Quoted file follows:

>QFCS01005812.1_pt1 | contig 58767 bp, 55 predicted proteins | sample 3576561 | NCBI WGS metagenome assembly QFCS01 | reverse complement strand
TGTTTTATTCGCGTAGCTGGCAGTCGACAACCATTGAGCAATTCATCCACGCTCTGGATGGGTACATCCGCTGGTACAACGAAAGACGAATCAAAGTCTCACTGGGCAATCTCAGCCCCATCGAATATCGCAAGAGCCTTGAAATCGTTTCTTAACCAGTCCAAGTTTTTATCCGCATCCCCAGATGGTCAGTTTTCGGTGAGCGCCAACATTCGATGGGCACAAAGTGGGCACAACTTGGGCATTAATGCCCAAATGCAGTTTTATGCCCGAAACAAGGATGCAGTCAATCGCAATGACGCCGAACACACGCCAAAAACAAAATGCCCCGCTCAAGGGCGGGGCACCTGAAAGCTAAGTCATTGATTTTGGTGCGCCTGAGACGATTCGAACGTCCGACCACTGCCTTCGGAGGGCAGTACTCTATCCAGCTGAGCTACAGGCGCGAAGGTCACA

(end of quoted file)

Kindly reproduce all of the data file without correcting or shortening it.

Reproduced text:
>QFCS01005812.1_pt1 | contig 58767 bp, 55 predicted proteins | sample 3576561 | NCBI WGS metagenome assembly QFCS01 | reverse complement strand
TGTTTTATTCGCGTAGCTGGCAGTCGACAACCATTGAGCAATTCATCCACGCTCTGGATGGGTACATCCGCTGGTACAACGAAAGACGAATCAAAGTCTCACTGGGCAATCTCAGCCCCATCGAATATCGCAAGAGCCTTGAAATCGTTTCTTAACCAGTCCAAGTTTTTATCCGCATCCCCAGATGGTCAGTTTTCGGTGAGCGCCAACATTCGATGGGCACAAAGTGGGCACAACTTGGGCATTAATGCCCAAATGCAGTTTTATGCCCGAAACAAGGATGCAGTCAATCGCAATGACGCCGAACACACGCCAAAAACAAAATGCCCCGCTCAAGGGCGGGGCACCTGAAAGCTAAGTCATTGATTTTGGTGCGCCTGAGACGATTCGAACGTCCGACCACTGCCTTCGGAGGGCAGTACTCTATCCAGCTGAGCTACAGGCGCGAAGGTCACA